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What does it take to get an arts grant from the D.C. government?

In 2003, 588 hopeful applicants sought cash from the D.C. Commission on the Arts and Humanities for various projects. Sometimes they got what they wanted.

NAME: Ambasajir Gebremichael

GRANT APPLIED FOR: Young Emerging Artist Program; city offers up to $2,500 to artists between the ages of 18 and 30.

MONEY NEEDED FOR: producing the film Fragments of Life

BACKGROUND: Gebremichael, now 30, is a Howard University graduate student, and Fragments of Life is his thesis project. In his artistic statement, Gebremichael, who is Eritrean, wrote about his desire to use film to “search the truth and fight against the stereotype images…that are imposed against Africans and African-Americans.”

PLAN: The 20-minute film is about TJ, a depressed Ethiopian college student who kills himself, according to the project description. “He knew deep down that he needed to seek professional help,” Gebremichael wrote in the film description, “but He couldn’t face the shame and taboo he will bring to his family and he rather die than see doctor and being called crazy or madman.”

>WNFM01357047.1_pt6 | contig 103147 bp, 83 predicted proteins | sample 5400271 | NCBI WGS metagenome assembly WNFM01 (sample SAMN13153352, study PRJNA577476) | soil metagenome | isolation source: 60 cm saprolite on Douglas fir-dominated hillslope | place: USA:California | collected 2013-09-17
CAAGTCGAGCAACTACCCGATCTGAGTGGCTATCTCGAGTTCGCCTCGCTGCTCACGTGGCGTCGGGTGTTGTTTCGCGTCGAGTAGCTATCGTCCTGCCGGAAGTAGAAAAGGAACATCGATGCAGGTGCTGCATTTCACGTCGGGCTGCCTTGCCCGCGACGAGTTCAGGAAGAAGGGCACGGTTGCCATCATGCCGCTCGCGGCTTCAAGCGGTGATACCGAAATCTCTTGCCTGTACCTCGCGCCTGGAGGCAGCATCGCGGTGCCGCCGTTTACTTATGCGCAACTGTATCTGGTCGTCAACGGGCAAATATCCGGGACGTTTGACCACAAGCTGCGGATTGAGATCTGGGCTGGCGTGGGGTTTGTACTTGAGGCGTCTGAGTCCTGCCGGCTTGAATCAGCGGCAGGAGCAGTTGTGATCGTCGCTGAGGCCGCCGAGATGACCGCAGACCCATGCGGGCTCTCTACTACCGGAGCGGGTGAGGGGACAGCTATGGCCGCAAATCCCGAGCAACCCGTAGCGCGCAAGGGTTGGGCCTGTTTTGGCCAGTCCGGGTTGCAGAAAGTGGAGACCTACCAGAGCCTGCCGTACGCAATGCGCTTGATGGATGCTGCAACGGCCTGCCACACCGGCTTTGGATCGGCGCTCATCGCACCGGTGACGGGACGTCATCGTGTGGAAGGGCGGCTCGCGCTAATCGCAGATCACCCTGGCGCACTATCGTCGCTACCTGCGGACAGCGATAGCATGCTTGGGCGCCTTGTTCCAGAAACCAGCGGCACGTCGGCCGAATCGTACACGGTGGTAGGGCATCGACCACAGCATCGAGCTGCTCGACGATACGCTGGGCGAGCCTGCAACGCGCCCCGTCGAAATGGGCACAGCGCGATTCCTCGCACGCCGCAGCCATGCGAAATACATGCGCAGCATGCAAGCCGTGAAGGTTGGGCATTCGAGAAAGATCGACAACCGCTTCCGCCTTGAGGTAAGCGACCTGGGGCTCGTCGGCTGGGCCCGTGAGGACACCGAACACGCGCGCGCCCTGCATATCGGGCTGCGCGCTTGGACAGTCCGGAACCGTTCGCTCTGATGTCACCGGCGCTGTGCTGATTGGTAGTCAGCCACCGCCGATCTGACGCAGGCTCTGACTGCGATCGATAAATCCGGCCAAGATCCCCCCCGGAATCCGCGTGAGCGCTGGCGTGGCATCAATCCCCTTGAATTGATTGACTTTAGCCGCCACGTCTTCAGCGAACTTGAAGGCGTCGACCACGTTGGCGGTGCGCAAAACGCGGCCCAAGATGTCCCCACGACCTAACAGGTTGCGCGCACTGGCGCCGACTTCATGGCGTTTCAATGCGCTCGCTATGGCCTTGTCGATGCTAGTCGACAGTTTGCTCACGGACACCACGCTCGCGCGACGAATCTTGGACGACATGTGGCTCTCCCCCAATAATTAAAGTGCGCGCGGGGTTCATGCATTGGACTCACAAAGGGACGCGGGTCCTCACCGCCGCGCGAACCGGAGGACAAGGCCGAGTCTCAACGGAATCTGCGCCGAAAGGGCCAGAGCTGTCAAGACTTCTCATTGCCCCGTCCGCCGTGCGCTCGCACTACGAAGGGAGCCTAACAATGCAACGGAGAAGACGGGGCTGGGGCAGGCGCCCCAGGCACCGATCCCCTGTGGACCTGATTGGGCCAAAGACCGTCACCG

STATUS: approved

EVALUATION: “Unique voice w/ specific ties to DC,” wrote one of the five panelists who evaluated Gebremichael. “If we can support a Resident Alien, A Must!!”

UPSHOT: Gebremichael hasn’t shot the film yet. It’s taken him awhile to fulfill Howard’s credit requirements. He hasn’t procrastinated on spending the money, though; he’s already bought about $750 worth of camera equipment. “I thought I could finish early, but it didn’t work out,” he says. “That’s why I’m dragging.”—Rachel Beckman